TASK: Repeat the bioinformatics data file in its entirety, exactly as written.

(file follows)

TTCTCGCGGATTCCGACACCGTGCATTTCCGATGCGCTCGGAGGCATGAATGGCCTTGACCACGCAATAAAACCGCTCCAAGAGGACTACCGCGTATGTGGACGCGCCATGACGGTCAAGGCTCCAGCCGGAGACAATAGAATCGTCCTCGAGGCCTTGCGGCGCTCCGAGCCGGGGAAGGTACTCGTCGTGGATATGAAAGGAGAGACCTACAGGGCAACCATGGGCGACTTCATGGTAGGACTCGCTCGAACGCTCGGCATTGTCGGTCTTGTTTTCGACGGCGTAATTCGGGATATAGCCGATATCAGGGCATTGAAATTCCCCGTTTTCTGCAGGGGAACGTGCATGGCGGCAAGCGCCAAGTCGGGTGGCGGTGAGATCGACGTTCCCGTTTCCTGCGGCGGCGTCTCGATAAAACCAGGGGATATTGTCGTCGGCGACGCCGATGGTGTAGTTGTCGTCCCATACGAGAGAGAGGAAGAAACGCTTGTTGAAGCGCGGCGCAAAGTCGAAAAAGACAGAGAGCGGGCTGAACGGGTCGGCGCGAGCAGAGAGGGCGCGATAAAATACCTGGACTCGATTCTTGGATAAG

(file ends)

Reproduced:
TTCTCGCGGATTCCGACACCGTGCATTTCCGATGCGCTCGGAGGCATGAATGGCCTTGACCACGCAATAAAACCGCTCCAAGAGGACTACCGCGTATGTGGACGCGCCATGACGGTCAAGGCTCCAGCCGGAGACAATAGAATCGTCCTCGAGGCCTTGCGGCGCTCCGAGCCGGGGAAGGTACTCGTCGTGGATATGAAAGGAGAGACCTACAGGGCAACCATGGGCGACTTCATGGTAGGACTCGCTCGAACGCTCGGCATTGTCGGTCTTGTTTTCGACGGCGTAATTCGGGATATAGCCGATATCAGGGCATTGAAATTCCCCGTTTTCTGCAGGGGAACGTGCATGGCGGCAAGCGCCAAGTCGGGTGGCGGTGAGATCGACGTTCCCGTTTCCTGCGGCGGCGTCTCGATAAAACCAGGGGATATTGTCGTCGGCGACGCCGATGGTGTAGTTGTCGTCCCATACGAGAGAGAGGAAGAAACGCTTGTTGAAGCGCGGCGCAAAGTCGAAAAAGACAGAGAGCGGGCTGAACGGGTCGGCGCGAGCAGAGAGGGCGCGATAAAATACCTGGACTCGATTCTTGGATAAG